The College Program That De-Stigmatizes Mental Health Care in Sports

TOPPS is a mental health program at UNLV specifically tailored to the individual needs of athletes geared toward optimizing performance in sports, and life.
Photo via Wikimedia Commons/The College of Mount St. Joseph

Angela Ziff developed an eating disorder in high school.

“Our coach was really hard on us,” Ziff says by phone. “Especially the women, because that was the time when, you know, you develop.”

The disorder dissolved her very foundation; her feet were fracturing beneath her, the lack of nutrition forcing her into a state of osteopenia, her bones weakened. Stalking Ziff to the University of Nevada, Las Vegas, where she ran cross country and track for the Rebels, the eating disorder was exacerbated by the pressures of college life, both as a student and a Division I athlete. But while the eating disorder remained, her coach changed.


Coach Jebreh Harris had an open door policy and, after Ziff went to him with her condition, walked her personally to UNLV's counseling center.

“That was incredible,” Ziff says. “I think that really put me in the right direction of getting the true help I needed.” Ziff had had a counselor since high school, when her parents first learned about her eating disorder, so while she was open to treatment, she did not particularly care for the treatment she received. Athletes, to Ziff, have a different mindset, and needed to be encouraged and treated differently.

Harris pointed her towards The Optimum Performance Program in Sports (TOPPS), a mental health program custom-tailored for athletes at UNLV. Buoyed by more positive, optimization-driven messaging, performance coaches—read: therapists—with athletic backgrounds, and all the trappings of any nutrition or conditioning room, Ziff began to make progress. She worked with her performance coach, Marina Galante, whose history in gymnastics immediately resonated with Ziff. “Gymnastics mentally is so hard,” Ziff says. “And especially with eating.”

Galante and Ziff met to prioritize and establish her treatment goals. A support team—key to TOPPS treatment strategy—was developed for her, including her parents.

“They gave me a peace of mind in regards to my body,” Ziff says. “And my self image, how it related to me on the track.”

Spearheaded by UNLV's Dr. Brad Donohue, a former PAL champion boxer, TOPPS takes clinically proven methods of treatment and modifies them to work for athletes. It is geared towards optimzing performance, not fixing problems; it frames concepts, skill, and treatments with the language of sports, not psychology, and explicitly attempts to de-stigmatize mental health care. Family Behavior Therapy, for instance, a tried and true method which incorporates the friends and family of the patient in their treatment, was modified to include not only the athlete's family, but also coaches, teammates, friends and significant others. Therapists were performance coaches, all goals were presented as optimization issues, and Rebels paraphernalia festooned the TOPPS offices.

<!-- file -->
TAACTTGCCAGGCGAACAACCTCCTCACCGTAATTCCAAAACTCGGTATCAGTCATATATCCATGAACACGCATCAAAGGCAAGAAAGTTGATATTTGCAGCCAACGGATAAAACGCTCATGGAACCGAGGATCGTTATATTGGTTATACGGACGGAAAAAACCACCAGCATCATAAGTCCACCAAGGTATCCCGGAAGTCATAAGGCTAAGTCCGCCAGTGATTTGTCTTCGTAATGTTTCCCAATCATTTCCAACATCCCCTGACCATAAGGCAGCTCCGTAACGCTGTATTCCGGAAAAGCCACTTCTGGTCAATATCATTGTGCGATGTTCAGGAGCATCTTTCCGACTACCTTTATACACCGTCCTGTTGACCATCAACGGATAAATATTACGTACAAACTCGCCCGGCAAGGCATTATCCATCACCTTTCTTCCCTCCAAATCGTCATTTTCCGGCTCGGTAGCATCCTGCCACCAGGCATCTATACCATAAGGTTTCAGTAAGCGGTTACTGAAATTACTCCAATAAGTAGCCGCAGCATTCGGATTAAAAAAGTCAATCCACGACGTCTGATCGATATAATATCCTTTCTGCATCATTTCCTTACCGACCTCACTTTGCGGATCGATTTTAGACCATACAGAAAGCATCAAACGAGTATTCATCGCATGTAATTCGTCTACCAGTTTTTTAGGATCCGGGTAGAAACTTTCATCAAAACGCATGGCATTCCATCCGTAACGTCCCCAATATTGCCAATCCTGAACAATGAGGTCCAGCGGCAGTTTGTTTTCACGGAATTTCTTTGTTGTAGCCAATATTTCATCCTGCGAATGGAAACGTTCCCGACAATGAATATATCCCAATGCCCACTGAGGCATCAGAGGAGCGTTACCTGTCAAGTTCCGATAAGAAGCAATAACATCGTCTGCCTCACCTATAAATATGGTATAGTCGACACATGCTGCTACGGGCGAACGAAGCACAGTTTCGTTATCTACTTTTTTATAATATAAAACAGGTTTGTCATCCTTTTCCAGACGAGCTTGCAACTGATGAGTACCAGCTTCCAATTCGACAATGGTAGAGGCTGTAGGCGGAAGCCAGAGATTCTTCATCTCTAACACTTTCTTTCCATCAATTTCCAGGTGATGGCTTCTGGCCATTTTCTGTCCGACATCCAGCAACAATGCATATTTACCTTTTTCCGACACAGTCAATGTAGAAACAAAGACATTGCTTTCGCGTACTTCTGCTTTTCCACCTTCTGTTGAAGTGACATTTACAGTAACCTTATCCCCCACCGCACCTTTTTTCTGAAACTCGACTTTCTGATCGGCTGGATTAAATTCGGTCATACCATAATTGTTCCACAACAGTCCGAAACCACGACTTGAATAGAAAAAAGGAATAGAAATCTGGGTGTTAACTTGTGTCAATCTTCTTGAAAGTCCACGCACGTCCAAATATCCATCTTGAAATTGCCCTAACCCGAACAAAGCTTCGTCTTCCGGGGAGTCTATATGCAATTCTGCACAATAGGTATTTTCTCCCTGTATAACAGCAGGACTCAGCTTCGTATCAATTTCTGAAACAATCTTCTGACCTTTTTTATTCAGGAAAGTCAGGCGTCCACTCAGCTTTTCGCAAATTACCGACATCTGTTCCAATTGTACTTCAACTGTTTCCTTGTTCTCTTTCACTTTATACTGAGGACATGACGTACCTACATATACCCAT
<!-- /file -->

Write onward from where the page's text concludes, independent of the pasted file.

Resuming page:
Swag with the TOPPS logo was printed and distributed, and performance coaches were encouraged to share personal anecdotes that related to the athletes, like Galante did for Ziff. All of this was aimed not only at providing better treatment, but reducing stigma. Stigma—especially in sports—is one of the main impediments to mental health treatment. By infusing the distinct and important culture of sports, TOPPS aimed to dramatically reduce stigma.

TOPPS's focus on culture may have an impact beyond sports.

“What we knew from the literature going in is that ethnic culture and sport culture are very important,” Donohue said by phone.

TOPPS used a tool developed by Donohue, a seven question survey to determine how crucial one's culture is to a participant, called the Semi-Structured Interview for Consideration of Ethnic Culture Scale, modified to deal with sports instead of ethnicity. What they found was that sports culture was extremely important in the minds of the athletes, often ranked above even ethnicity. Many were thankful for the opportunity athletics had given them to go to college; they considered the friends they made in sports to be forged in competitive fire, long-lasting and crucial, making FBT particularly crucial; they considered themselves as living in a culture of excellence, an emphasis on performance TOPPS availed itself to.